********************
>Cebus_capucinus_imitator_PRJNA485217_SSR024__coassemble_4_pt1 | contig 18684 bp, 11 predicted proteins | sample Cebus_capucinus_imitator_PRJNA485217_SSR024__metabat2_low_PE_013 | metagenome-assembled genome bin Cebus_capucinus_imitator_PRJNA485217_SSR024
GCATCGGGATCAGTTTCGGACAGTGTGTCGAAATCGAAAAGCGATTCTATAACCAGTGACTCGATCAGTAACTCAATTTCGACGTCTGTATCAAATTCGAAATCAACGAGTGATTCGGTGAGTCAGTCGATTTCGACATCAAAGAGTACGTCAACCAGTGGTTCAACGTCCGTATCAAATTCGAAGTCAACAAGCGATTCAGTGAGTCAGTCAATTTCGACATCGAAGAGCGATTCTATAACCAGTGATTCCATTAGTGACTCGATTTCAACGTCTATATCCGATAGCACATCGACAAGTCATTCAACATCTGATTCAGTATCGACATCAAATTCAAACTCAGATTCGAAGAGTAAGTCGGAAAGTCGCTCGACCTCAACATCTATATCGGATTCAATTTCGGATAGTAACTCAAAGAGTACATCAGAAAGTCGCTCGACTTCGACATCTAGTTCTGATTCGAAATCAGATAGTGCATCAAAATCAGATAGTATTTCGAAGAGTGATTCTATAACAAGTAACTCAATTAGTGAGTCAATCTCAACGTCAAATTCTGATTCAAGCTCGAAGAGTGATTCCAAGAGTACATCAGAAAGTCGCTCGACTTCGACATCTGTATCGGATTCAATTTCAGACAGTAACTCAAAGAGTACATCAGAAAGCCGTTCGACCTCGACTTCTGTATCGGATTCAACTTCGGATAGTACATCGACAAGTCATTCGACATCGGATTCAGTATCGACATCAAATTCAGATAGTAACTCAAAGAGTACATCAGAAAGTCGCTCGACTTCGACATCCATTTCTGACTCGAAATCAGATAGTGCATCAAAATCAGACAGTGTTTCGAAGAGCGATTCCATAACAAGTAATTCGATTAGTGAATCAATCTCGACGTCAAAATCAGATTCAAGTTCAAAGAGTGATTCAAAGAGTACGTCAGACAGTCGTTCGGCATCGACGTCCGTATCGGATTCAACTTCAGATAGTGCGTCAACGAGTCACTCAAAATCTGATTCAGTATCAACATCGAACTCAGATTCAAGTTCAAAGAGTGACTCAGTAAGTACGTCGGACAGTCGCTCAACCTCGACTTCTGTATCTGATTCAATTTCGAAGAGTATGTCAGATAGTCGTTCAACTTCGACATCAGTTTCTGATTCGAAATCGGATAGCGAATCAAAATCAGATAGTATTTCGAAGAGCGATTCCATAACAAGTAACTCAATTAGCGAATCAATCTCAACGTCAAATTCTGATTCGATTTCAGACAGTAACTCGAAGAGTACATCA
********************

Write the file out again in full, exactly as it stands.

>Cebus_capucinus_imitator_PRJNA485217_SSR024__coassemble_4_pt1 | contig 18684 bp, 11 predicted proteins | sample Cebus_capucinus_imitator_PRJNA485217_SSR024__metabat2_low_PE_013 | metagenome-assembled genome bin Cebus_capucinus_imitator_PRJNA485217_SSR024
GCATCGGGATCAGTTTCGGACAGTGTGTCGAAATCGAAAAGCGATTCTATAACCAGTGACTCGATCAGTAACTCAATTTCGACGTCTGTATCAAATTCGAAATCAACGAGTGATTCGGTGAGTCAGTCGATTTCGACATCAAAGAGTACGTCAACCAGTGGTTCAACGTCCGTATCAAATTCGAAGTCAACAAGCGATTCAGTGAGTCAGTCAATTTCGACATCGAAGAGCGATTCTATAACCAGTGATTCCATTAGTGACTCGATTTCAACGTCTATATCCGATAGCACATCGACAAGTCATTCAACATCTGATTCAGTATCGACATCAAATTCAAACTCAGATTCGAAGAGTAAGTCGGAAAGTCGCTCGACCTCAACATCTATATCGGATTCAATTTCGGATAGTAACTCAAAGAGTACATCAGAAAGTCGCTCGACTTCGACATCTAGTTCTGATTCGAAATCAGATAGTGCATCAAAATCAGATAGTATTTCGAAGAGTGATTCTATAACAAGTAACTCAATTAGTGAGTCAATCTCAACGTCAAATTCTGATTCAAGCTCGAAGAGTGATTCCAAGAGTACATCAGAAAGTCGCTCGACTTCGACATCTGTATCGGATTCAATTTCAGACAGTAACTCAAAGAGTACATCAGAAAGCCGTTCGACCTCGACTTCTGTATCGGATTCAACTTCGGATAGTACATCGACAAGTCATTCGACATCGGATTCAGTATCGACATCAAATTCAGATAGTAACTCAAAGAGTACATCAGAAAGTCGCTCGACTTCGACATCCATTTCTGACTCGAAATCAGATAGTGCATCAAAATCAGACAGTGTTTCGAAGAGCGATTCCATAACAAGTAATTCGATTAGTGAATCAATCTCGACGTCAAAATCAGATTCAAGTTCAAAGAGTGATTCAAAGAGTACGTCAGACAGTCGTTCGGCATCGACGTCCGTATCGGATTCAACTTCAGATAGTGCGTCAACGAGTCACTCAAAATCTGATTCAGTATCAACATCGAACTCAGATTCAAGTTCAAAGAGTGACTCAGTAAGTACGTCGGACAGTCGCTCAACCTCGACTTCTGTATCTGATTCAATTTCGAAGAGTATGTCAGATAGTCGTTCAACTTCGACATCAGTTTCTGATTCGAAATCGGATAGCGAATCAAAATCAGATAGTATTTCGAAGAGCGATTCCATAACAAGTAACTCAATTAGCGAATCAATCTCAACGTCAAATTCTGATTCGATTTCAGACAGTAACTCGAAGAGTACATCA